All the children were asked to report to the Department of Pediatric and Preventive Dentistry without breakfast in the morning. Upon arrival, all the children from the Control and the Plaque Groups were asked to spit saliva for one minute in a clean plastic container in order to measure the baseline salivary flow rate, sucrose concentration, and salivary pH.
The children were then given 10 ml of sucrose solution (25%) in a cup. They were asked to keep it in their mouth for one minute and then swallow. Unstimulated saliva samples were collected for 60 minutes at different time intervals (0 minute, 2 minutes, 4 minutes, 6 minutes, 8 minutes, 10 minutes, 20 minutes, 30 minutes, and 60 minutes). The saliva samples were analyzed for salivary sucrose concentrations and salivary pH.
Measurement of salivary sucrose and salivary ph
Salivary sucrose determination was done using the anthrone technique (Halhoul and Kleinberg, 1972). 
Salivary pH was estimated by using a digital MHOS pH meter (model PE-133, Elico Pvt. Ltd.).
Statistical analyses were performed to compare the salivary sucrose concentration and salivary pH between the two groups.
| Results|| |
A total of 20 pre-school children, eight boys and 12 girls between the ages of three and six years (mean ± SD: 55.8 ± 7.04 months) were included in this study [Table 1].
Salivary flow-rates at baseline
Mean salivary flow rates for the Control Group and the Plaque Group at the baseline were found to be 0.55 ± 0.12 ml / minute and 0.43 ± 0.10 ml / minute [Table 2]. This difference was found to be statistically significant (P < 0.01)
Salivary sucrose concentration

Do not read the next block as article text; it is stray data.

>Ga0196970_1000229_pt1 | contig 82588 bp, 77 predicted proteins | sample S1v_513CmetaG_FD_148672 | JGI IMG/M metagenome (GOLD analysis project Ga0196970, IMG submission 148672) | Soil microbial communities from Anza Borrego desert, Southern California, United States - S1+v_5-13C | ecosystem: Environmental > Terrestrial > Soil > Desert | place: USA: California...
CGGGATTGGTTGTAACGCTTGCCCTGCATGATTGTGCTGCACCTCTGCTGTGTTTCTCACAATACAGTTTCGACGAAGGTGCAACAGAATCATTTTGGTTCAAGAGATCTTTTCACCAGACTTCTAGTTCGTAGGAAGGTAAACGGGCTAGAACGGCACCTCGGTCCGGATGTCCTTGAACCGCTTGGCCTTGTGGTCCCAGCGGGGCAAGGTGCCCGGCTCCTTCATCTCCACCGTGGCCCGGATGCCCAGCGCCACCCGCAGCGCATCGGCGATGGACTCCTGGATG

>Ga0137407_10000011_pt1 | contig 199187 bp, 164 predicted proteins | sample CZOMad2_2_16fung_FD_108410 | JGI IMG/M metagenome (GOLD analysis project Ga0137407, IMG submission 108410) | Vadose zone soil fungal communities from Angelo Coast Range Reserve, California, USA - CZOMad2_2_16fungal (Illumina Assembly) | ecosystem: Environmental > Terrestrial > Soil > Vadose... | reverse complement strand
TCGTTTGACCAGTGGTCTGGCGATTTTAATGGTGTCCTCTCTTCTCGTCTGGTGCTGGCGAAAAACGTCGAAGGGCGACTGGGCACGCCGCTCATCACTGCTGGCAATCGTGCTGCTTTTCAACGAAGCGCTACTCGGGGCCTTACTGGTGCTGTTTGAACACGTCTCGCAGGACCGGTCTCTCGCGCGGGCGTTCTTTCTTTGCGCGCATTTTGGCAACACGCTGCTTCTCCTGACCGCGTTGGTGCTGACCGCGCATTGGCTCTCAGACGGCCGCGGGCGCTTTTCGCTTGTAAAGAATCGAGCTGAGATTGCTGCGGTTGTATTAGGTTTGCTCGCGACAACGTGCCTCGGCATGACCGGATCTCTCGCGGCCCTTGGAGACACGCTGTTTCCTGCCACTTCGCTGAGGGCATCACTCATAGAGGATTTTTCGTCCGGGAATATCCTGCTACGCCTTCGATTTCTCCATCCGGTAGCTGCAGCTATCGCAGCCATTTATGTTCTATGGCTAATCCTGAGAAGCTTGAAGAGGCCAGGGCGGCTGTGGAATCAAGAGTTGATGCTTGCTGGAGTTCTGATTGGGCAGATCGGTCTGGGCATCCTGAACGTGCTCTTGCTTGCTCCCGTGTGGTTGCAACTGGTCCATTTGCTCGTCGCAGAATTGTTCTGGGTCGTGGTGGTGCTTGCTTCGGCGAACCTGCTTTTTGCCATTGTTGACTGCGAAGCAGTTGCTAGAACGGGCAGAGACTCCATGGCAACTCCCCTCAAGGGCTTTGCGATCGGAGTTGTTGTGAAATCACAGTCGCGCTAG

[Table 3] and [Figure 1] present the comparison of the mean salivary sucrose concentrations for both the groups, at different time intervals.
|Figure 1: Effect of the presence of plaque on the salivary sucrose clearance curve|
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|Table 3: Comparison of salivary sucrose concentration in mm / L across the groups at different time intervals|
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At baseline, that is, before exposure to sucrose, the mean salivary sucrose concentrations for the Control Group and the Plaque Group were found to be 0.0 mM / L and 0.0 mM / L, respectively, and there was statistically no significant difference between the groups.
Salivary sucrose concentrations at 0 minute, that is, immediately after exposure to the sucrose solution, for the Control Group and the Plaque Group were found to be 202.5 ± 101.5 mM / L and 262.5 ± 111.1 mM / L, respectively, and the difference was found to be statistically significant (P = 0.01).
Like this, salivary sucrose concentrations at all the time intervals, till they reached the baseline level, were higher in the plaque group when compared to the control group and the difference was found to be statistically significant (P = 0.01).
Mean clearance time, that is, time at which the salivary sucrose concentration reaches the baseline level, were found to be 8.2 ± 1.4 minutes for the Control Group and 10.9 ± 4.0 minutes for the Plaque Group [Table 4]. The Mann-Whitney test employed to compare the inter-group differences revealed that sucrose was cleared from the oral cavity significantly faster in the Control Group when compared to the Plaque Group (P < 0.01).
Salivary pH at different time intervals
In all children, in both the groups, the salivary pH reduced gradually to a point and then increased gradually toward the baseline level, which was not reached even 60 minutes after sucrose exposure.
[Table 5] and [Figure 2] present the comparison of the mean salivary pH at different time intervals for both the groups. Salivary pH at the baseline for the Control Group and the Plaque Group were found to be 6.82 ± 0.17 and 6.73 ± 0.21, respectively. This difference was found to be significant (P = 0.006).
|Table 5: Comparison of salivary pH at different time intervals in both the groups|
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At '0' minute, that is, immediately after sucrose exposure, the mean salivary pH in the Control Group and the Plaque Group were found to be 6.64 ± 0.20 and 6.48 ± 0.21, respectively. The mean salivary pH in the Plaque Group was significantly lower than that in the Control Group (P = 0.01).
Like this, salivary pH value at all the time intervals, till they reached the baseline level, were lower in the plaque group when compared to the control group and the difference was found to be statistically significant (P = 0.01).
Decrease in salivary pH with time